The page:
Student athletes’ fame creates precendent for leniency

Three University of Minnesota basketball players have been suspended for the rest of the season after one player tweeted explicit videos involving him and his teammates. The two videos depicted the players engaging in sex acts with women and the videos—and the Twitter account—were deleted shortly after. It is unknown why the videos were tweeted, but in the age of Internet revenge porn and the ease of hacking personal information, it’s a wonder why these athletes didn’t receive a harsher punishment. By tweeting the videos, the privacy of the players and the women involved was surrendered to a huge public audience.

The issue that many have with this situation is the influence that it has on aspiring athletes. One day, many of the athletes that we see and hear about will be obsolete and another generation of young athletes will emerge. This next generation could be the face of major league programs as early as 18 years old—as young and generally immature teenagers.

Social media has a huge presence in the lives of teenagers and young adults. The University of Minnesota basketball players have giant social media presences—some college athletes have well over 20,000 followers on Twitter, Instagram and Facebook. Many of these followers could be young high school athletes who look to these players as role models—and in return were exposed to graphic and explicit sexual material.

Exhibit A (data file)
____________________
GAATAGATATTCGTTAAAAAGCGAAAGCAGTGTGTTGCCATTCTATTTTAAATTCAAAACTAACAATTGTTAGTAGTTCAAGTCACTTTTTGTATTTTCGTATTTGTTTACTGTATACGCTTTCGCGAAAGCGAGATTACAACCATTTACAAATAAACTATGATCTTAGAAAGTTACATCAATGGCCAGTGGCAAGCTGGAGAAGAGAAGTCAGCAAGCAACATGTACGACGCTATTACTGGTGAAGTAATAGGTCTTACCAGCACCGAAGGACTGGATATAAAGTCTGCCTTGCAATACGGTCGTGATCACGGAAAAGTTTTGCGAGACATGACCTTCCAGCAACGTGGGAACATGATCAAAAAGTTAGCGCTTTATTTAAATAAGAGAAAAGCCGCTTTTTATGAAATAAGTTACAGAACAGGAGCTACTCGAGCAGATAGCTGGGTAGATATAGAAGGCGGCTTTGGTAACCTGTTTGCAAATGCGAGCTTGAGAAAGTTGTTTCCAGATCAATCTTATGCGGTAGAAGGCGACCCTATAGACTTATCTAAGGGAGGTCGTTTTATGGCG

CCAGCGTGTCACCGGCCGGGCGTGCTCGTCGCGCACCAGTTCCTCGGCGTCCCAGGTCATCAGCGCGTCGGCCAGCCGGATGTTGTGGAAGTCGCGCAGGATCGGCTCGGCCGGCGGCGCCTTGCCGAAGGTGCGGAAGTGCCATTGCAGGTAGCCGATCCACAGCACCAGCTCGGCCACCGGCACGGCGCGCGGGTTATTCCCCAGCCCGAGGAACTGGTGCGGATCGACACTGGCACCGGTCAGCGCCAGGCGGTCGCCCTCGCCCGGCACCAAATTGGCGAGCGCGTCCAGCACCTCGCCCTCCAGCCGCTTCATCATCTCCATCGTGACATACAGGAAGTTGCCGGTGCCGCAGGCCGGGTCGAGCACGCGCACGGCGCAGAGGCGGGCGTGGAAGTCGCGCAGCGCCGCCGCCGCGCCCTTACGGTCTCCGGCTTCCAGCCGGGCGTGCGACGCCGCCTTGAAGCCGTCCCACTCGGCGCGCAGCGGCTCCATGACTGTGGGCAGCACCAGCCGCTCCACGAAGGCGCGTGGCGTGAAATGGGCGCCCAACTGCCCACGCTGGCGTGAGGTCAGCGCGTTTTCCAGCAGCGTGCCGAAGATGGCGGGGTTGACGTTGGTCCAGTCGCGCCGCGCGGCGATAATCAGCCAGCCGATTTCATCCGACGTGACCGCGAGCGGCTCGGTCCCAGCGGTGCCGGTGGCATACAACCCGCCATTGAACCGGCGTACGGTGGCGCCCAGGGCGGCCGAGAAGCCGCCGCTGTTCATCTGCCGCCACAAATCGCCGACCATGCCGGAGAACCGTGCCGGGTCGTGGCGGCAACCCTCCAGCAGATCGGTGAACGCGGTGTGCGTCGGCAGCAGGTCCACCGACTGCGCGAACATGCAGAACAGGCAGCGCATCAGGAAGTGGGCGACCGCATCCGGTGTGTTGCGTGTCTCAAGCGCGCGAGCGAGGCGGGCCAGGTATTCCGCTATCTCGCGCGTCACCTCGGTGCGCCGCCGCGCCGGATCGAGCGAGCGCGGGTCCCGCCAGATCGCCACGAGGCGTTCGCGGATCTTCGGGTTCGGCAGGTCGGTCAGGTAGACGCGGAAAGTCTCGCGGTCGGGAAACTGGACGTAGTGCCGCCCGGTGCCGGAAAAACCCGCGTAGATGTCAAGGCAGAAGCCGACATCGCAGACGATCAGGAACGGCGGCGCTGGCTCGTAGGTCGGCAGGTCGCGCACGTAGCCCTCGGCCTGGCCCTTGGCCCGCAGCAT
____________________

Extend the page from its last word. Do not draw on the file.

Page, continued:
Situations such as this and the many sexual assault and harassment cases that occur in high school, college and professional sports with minor consequences to the athletes show how athletes often receive special treatment and act as if they are above the law. A clear example of this is the recent filing in a Title XI lawsuit claiming that the University of Tennessee athletic department administration were aware that five football players committed sexual assaults, but allowed the athletes to remain in school and on campus without consequence.

This culture of protecting athletes to preserve sports programs or to protect university reputation can affect the way athletes view themselves and their actions. Athletes can tweet or Instagram incriminating or sensitive content and can get away with it, all without receiving serious criminal consequence. The student-athletes at Minnesota deserved to be suspended, but if the women in those videos choose to press charges or sue for breach of privacy, how far will administrations go to protect their athletes from further punishment?

When athletes—and influential celebrities in general—are protected from harsh consequences after committing inappropriate or criminal acts, it sets a precedent for future behavior. Young people often learn from experience and this experience sets a poor example for how socially, legally or morally negligent student-athletes of the future can act before receiving real punishment.